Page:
Credit: Stephanie Rose

As seen in: Issue 55

Embrace the Chaos and Leave the Ego at the Garden Gate

For many years, gardeners have known the rules: start seeds indoors and nurture them until they’re ready to be planted outside. Don’t forget to harden them off! And for the love of God, space them properly in tidy rows or forget any harvests. Now, imagine not doing any of that, grabbing a packet of seeds and casting them haphazardly throughout the garden space. Relinquish all control and see what sprouts. Is your chest feeling tight? Welcome to Chaos Gardening.

“Chaos is meant to be disruptive. It’s meant to make you uncomfortable, and that’s how we learn best,” says award-winning author and gardener Stephanie Rose. “I don’t feel that gardening needs to be so planned and so maintained.”

Rose should know. She’s an herbalist, permaculturist, and the author of several books, including two of my personal favorites, Garden Alchemy and The Regenerative Garden. Both books guide gardeners through working with nature and restoring the planet while growing productive, sustainable home garden spaces that don’t require much work. Rose’s love for regenerative gardening jumps off her pages, and after our recent video chat, I can confirm her passion is contagious. Rose has a way of making you want to do better, and it helps that she offers concrete and easy ways to achieve that goal in her books. During our talk, she tells me about her recent lawn adventures at her new home in Vancouver, BC, where she’s defying all of the traditional rules of growing grass. Rose didn’t prepare the land or buy truckloads of new soil. Instead, she pulled up the existing pieces of grass, planted 1,500 bulbs, covered them back up, and tossed a wildflower turf alternative over some compost mixed with sand.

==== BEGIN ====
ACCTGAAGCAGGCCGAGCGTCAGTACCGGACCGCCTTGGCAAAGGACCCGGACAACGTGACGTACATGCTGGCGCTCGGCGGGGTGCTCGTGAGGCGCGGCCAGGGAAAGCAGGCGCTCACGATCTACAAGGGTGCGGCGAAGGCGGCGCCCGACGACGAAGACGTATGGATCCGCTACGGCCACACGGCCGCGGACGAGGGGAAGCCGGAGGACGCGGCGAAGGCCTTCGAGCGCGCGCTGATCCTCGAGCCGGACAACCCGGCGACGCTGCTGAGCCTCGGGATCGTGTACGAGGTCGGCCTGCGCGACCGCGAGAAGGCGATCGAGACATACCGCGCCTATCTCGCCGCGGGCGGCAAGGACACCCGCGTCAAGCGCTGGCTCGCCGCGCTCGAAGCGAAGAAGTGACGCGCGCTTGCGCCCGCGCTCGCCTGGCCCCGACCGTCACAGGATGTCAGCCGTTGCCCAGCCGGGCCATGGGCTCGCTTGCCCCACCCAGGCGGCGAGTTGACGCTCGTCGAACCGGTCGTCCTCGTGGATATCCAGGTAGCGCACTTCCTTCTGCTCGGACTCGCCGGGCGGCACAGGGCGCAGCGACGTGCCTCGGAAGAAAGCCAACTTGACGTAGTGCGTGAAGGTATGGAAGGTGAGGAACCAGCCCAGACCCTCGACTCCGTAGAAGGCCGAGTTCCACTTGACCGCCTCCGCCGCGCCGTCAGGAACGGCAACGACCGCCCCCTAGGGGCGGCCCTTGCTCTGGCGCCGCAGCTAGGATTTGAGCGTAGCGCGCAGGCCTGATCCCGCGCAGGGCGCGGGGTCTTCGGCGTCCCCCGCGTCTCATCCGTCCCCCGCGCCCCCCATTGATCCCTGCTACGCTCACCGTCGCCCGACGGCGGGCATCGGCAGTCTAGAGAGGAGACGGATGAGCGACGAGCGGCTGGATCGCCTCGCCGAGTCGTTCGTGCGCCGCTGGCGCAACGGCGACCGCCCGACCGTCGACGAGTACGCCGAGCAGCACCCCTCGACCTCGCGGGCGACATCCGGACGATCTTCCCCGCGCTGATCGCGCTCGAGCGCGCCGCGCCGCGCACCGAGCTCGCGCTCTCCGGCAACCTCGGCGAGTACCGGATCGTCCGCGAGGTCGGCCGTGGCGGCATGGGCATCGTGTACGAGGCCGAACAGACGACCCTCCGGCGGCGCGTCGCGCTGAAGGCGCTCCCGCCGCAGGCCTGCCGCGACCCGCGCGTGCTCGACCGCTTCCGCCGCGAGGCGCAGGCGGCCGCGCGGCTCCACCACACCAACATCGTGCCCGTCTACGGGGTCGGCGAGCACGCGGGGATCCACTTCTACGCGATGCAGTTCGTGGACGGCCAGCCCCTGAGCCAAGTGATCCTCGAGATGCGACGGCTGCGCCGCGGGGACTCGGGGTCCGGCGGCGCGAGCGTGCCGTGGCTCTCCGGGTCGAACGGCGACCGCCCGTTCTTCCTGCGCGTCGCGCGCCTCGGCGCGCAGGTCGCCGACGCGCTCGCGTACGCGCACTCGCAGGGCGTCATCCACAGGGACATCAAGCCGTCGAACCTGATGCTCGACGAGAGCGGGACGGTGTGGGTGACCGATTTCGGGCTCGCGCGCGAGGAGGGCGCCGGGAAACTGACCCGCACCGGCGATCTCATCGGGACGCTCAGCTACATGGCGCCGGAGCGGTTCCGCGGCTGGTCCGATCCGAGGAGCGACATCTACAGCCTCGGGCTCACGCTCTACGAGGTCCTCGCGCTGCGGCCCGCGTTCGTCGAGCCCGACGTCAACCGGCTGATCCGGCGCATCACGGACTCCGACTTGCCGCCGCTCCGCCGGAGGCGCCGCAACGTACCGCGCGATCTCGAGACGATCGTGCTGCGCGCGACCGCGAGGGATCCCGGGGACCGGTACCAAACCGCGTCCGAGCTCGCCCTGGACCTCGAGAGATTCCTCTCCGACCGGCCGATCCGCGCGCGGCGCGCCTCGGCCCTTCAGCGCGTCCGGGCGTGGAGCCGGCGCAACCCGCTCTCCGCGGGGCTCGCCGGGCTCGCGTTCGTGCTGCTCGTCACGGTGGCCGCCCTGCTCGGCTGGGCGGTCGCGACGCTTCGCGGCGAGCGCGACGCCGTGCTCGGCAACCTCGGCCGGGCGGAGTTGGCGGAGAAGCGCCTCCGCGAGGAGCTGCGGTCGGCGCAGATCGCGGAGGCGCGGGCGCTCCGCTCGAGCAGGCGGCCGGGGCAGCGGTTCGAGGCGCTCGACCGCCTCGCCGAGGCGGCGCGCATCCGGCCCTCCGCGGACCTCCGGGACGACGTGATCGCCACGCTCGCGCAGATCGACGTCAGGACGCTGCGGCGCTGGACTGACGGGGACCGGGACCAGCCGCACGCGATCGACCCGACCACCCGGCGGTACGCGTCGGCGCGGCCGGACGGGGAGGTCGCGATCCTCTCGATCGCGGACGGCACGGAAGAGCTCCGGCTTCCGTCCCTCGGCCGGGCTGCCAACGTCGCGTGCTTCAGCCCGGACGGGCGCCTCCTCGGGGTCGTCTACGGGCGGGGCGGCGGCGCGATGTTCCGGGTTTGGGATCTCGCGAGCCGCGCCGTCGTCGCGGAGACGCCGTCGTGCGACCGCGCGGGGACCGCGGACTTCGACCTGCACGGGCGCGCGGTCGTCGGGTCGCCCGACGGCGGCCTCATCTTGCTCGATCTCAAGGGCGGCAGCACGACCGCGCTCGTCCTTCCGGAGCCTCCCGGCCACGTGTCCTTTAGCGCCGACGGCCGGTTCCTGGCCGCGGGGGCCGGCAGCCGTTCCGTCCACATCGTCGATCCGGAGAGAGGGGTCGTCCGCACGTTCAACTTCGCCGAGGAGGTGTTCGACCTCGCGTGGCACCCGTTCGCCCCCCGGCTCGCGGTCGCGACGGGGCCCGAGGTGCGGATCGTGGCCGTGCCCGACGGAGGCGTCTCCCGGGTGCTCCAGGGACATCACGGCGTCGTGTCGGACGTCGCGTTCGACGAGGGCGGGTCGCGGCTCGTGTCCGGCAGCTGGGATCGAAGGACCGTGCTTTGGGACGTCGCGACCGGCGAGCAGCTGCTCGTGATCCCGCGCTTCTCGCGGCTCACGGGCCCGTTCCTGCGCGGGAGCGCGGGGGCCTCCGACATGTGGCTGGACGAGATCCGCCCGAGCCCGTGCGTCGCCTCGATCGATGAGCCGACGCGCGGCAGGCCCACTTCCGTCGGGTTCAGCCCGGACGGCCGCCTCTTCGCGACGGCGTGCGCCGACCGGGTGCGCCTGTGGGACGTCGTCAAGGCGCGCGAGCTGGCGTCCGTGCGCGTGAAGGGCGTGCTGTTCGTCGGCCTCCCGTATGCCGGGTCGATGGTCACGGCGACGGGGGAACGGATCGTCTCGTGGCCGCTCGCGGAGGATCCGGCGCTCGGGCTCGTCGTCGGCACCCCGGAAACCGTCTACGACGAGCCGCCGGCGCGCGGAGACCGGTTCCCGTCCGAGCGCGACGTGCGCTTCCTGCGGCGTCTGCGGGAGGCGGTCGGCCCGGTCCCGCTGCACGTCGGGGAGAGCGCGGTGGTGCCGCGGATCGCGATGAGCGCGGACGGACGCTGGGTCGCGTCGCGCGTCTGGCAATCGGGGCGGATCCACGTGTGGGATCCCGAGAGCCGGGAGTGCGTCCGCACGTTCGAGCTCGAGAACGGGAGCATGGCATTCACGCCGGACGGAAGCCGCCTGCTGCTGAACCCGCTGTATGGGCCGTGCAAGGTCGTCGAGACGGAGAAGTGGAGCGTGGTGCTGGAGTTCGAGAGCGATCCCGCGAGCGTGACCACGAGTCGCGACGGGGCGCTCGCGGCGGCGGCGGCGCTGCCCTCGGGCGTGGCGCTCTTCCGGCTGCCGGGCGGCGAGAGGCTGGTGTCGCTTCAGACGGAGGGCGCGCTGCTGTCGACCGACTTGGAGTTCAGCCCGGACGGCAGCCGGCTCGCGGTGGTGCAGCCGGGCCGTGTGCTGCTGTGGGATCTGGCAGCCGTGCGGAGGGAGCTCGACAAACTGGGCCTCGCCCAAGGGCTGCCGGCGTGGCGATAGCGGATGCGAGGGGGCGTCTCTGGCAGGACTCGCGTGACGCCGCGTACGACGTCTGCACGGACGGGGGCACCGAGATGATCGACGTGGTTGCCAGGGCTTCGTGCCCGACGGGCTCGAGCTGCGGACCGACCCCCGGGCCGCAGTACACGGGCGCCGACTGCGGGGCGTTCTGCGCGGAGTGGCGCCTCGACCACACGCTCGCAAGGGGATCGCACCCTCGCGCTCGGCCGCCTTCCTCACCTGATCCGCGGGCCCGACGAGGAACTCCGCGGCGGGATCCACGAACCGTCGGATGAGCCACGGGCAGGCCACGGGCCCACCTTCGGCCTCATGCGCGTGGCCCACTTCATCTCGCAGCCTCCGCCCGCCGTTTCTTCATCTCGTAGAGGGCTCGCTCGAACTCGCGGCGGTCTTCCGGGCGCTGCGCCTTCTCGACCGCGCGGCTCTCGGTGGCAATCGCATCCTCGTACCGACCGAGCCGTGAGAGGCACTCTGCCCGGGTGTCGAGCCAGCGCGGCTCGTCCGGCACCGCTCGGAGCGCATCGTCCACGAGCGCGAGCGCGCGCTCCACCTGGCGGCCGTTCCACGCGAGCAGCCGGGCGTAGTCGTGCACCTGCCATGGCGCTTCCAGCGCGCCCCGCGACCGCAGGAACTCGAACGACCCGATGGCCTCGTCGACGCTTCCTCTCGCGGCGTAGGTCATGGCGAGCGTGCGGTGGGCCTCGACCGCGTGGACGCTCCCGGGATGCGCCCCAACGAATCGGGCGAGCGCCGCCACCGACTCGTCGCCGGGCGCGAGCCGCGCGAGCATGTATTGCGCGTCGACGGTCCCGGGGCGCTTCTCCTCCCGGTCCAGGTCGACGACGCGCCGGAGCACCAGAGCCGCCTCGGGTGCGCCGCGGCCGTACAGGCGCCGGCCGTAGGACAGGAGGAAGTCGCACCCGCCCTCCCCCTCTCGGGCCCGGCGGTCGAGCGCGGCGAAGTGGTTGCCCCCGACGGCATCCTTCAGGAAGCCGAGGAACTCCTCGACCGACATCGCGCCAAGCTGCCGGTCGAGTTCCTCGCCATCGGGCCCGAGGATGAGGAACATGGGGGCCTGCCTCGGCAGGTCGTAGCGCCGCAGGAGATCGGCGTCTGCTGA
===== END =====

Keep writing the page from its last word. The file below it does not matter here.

Stephanie Rose, author of the Regenerative Gardener

Credit: Eduardo Cristo

“It is complete chaos,” she admits. “And I did it two months before the seed packets said I could do this.”

She’s at nature’s mercy and is perfectly fine with that. Rose is expecting some losses. Whatever grows is meant to be there; anything that doesn’t would never have survived, anyway. She’s open to learning from the plants and creating her space based on what they tell her.

“If we have too much ego going into chaos gardening, then that’s where we will not succeed,” she says. “If we go in with humility and an open mind to learn, then we will be able to grow as gardeners as our gardens grow with us.”

Garden Trends

Chaos gardening is all the rage, trending on TikTok and Instagram. Videos of ‘chaos carrots’ popping up in random garden spots are getting over a million views. The new generation of gardeners is keen on ditching the traditional growing rules and the constant work typically associated with tending plants. Rose believes today’s gardeners understand they must correct many mistakes from the past, and that’s why the topic is trending. They want to toss carrot seeds and wildflower seed bombs into bare garden spaces and see what happens. They don’t want structured gardens with tall plants in the back, shorter ones in the front, and dyed mulch between them. They’re ready to move away from the perfectly manicured lawns that are weed-free yet dying of thirst.

Thos so-called gardening rules are out the door!

Credit: Stephanie Rose

“The generation coming up sees this as lawful evil because it’s not supportive of our environment,” Rose says. “It is so much labor, and they’re thinking about a whole generation of people who didn’t garden because they could see how much work it was.”

The Trade-Off

Chaos gardening is the definition of low-maintenance. Rose recommends researching the plants that do well in your region and buying seeds that speak to you. Cast the seeds widely and often, forgetting about spacing completely. Water and see what grows.

“You’re going to have far lower germination rates than you would if you followed [directions] and had done it in a greenhouse and set all the plants out,” she says. “However, seeds are inexpensive. Your time is valuable. Your energy is valuable, so you’re doing a bit of a trade-off here.”